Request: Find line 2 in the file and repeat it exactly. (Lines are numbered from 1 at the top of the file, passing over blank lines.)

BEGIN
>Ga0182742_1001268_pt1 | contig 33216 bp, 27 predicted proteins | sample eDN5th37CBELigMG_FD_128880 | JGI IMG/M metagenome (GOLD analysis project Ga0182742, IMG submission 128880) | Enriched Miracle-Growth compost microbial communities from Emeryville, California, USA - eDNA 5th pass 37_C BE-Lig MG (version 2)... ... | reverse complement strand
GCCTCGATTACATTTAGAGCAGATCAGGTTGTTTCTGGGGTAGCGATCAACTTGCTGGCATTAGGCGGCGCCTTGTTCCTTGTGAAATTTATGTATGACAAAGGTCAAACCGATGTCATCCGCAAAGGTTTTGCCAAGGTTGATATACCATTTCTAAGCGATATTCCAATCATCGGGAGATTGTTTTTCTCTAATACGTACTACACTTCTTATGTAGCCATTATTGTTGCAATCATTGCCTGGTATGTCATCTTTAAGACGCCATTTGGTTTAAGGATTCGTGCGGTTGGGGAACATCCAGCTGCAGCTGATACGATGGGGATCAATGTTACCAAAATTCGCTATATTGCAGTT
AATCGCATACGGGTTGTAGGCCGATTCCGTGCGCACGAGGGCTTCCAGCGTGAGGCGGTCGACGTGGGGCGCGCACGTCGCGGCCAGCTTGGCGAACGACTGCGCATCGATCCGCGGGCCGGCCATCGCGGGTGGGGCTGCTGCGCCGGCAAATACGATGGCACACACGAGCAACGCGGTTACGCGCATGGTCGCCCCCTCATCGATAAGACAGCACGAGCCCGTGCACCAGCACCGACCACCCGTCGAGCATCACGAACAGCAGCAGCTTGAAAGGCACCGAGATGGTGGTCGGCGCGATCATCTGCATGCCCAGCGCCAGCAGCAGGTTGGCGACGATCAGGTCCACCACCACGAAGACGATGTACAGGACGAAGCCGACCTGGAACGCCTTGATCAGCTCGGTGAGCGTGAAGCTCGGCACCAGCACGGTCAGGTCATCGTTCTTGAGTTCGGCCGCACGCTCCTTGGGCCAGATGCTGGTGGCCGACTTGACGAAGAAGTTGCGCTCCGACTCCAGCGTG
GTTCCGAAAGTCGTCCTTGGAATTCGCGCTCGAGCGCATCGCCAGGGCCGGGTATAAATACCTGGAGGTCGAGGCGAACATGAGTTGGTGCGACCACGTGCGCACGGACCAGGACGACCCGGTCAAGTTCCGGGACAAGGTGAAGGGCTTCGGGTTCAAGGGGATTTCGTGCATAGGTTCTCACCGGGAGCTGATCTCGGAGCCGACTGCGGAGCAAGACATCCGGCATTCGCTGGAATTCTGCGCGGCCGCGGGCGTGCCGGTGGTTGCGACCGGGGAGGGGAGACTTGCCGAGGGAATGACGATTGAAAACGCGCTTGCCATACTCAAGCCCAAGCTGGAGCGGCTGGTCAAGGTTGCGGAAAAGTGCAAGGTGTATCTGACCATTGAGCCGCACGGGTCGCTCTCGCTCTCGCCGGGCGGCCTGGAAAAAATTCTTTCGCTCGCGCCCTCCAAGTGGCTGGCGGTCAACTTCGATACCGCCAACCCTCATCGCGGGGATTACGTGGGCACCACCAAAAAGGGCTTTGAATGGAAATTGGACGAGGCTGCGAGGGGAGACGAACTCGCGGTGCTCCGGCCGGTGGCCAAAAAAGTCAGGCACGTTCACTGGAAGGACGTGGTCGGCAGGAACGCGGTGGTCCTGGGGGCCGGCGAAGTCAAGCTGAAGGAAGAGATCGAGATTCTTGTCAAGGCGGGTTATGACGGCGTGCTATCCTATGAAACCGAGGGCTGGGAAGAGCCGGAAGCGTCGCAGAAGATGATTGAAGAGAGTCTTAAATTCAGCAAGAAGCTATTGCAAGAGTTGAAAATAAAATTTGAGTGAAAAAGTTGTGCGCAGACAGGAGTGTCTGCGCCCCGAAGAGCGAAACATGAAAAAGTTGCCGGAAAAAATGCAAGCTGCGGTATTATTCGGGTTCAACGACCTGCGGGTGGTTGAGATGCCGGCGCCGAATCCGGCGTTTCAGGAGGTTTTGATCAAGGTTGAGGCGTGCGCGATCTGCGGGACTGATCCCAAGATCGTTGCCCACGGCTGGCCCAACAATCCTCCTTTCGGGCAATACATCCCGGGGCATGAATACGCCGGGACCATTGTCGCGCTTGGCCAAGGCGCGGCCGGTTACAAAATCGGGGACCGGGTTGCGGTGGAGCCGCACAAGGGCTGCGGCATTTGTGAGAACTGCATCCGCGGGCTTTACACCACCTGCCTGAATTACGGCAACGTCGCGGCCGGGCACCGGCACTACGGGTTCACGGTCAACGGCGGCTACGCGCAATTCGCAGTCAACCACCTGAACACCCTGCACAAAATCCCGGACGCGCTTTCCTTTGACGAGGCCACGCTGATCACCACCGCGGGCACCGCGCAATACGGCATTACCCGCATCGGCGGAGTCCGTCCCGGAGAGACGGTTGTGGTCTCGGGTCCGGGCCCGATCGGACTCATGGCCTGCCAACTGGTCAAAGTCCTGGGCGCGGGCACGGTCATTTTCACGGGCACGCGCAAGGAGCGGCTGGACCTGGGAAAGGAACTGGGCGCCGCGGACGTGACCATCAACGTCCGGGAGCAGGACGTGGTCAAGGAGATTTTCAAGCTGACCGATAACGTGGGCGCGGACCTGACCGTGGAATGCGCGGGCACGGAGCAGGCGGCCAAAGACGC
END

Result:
GCCTCGATTACATTTAGAGCAGATCAGGTTGTTTCTGGGGTAGCGATCAACTTGCTGGCATTAGGCGGCGCCTTGTTCCTTGTGAAATTTATGTATGACAAAGGTCAAACCGATGTCATCCGCAAAGGTTTTGCCAAGGTTGATATACCATTTCTAAGCGATATTCCAATCATCGGGAGATTGTTTTTCTCTAATACGTACTACACTTCTTATGTAGCCATTATTGTTGCAATCATTGCCTGGTATGTCATCTTTAAGACGCCATTTGGTTTAAGGATTCGTGCGGTTGGGGAACATCCAGCTGCAGCTGATACGATGGGGATCAATGTTACCAAAATTCGCTATATTGCAGTT